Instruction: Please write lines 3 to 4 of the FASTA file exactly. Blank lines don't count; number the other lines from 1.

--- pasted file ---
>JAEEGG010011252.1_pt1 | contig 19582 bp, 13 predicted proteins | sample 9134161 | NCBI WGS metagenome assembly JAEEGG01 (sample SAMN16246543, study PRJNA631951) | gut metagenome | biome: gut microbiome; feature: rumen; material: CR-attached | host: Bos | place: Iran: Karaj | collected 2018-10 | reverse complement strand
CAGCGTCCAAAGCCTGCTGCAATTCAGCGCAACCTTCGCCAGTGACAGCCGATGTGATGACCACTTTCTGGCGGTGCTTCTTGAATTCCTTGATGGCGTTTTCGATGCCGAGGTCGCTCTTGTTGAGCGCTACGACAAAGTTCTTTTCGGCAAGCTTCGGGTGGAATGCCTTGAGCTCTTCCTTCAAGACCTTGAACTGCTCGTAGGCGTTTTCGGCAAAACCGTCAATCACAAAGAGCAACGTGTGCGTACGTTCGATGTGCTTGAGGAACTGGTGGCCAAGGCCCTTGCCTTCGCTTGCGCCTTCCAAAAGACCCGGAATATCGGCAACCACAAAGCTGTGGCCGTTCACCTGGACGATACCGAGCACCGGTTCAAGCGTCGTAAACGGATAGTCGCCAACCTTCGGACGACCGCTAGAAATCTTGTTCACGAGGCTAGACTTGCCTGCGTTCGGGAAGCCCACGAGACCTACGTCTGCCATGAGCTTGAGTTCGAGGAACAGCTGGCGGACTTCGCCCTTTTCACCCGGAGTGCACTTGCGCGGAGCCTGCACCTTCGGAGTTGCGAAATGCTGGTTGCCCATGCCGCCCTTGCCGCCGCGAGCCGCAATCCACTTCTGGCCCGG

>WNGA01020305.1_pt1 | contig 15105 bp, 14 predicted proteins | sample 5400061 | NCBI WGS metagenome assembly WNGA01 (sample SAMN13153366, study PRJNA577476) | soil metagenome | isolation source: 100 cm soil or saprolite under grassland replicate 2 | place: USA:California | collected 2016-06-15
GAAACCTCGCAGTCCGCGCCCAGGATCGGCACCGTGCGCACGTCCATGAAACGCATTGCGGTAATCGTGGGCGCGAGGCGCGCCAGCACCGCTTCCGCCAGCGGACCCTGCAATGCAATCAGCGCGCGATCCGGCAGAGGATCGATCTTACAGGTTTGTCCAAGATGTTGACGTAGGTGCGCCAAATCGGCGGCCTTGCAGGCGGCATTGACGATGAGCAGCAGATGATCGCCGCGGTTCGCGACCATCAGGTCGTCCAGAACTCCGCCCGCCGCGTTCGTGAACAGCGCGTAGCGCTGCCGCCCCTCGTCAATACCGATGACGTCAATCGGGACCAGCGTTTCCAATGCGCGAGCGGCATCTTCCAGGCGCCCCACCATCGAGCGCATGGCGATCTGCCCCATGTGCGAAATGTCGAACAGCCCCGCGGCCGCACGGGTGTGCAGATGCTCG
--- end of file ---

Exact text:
>WNGA01020305.1_pt1 | contig 15105 bp, 14 predicted proteins | sample 5400061 | NCBI WGS metagenome assembly WNGA01 (sample SAMN13153366, study PRJNA577476) | soil metagenome | isolation source: 100 cm soil or saprolite under grassland replicate 2 | place: USA:California | collected 2016-06-15
GAAACCTCGCAGTCCGCGCCCAGGATCGGCACCGTGCGCACGTCCATGAAACGCATTGCGGTAATCGTGGGCGCGAGGCGCGCCAGCACCGCTTCCGCCAGCGGACCCTGCAATGCAATCAGCGCGCGATCCGGCAGAGGATCGATCTTACAGGTTTGTCCAAGATGTTGACGTAGGTGCGCCAAATCGGCGGCCTTGCAGGCGGCATTGACGATGAGCAGCAGATGATCGCCGCGGTTCGCGACCATCAGGTCGTCCAGAACTCCGCCCGCCGCGTTCGTGAACAGCGCGTAGCGCTGCCGCCCCTCGTCAATACCGATGACGTCAATCGGGACCAGCGTTTCCAATGCGCGAGCGGCATCTTCCAGGCGCCCCACCATCGAGCGCATGGCGATCTGCCCCATGTGCGAAATGTCGAACAGCCCCGCGGCCGCACGGGTGTGCAGATGCTCG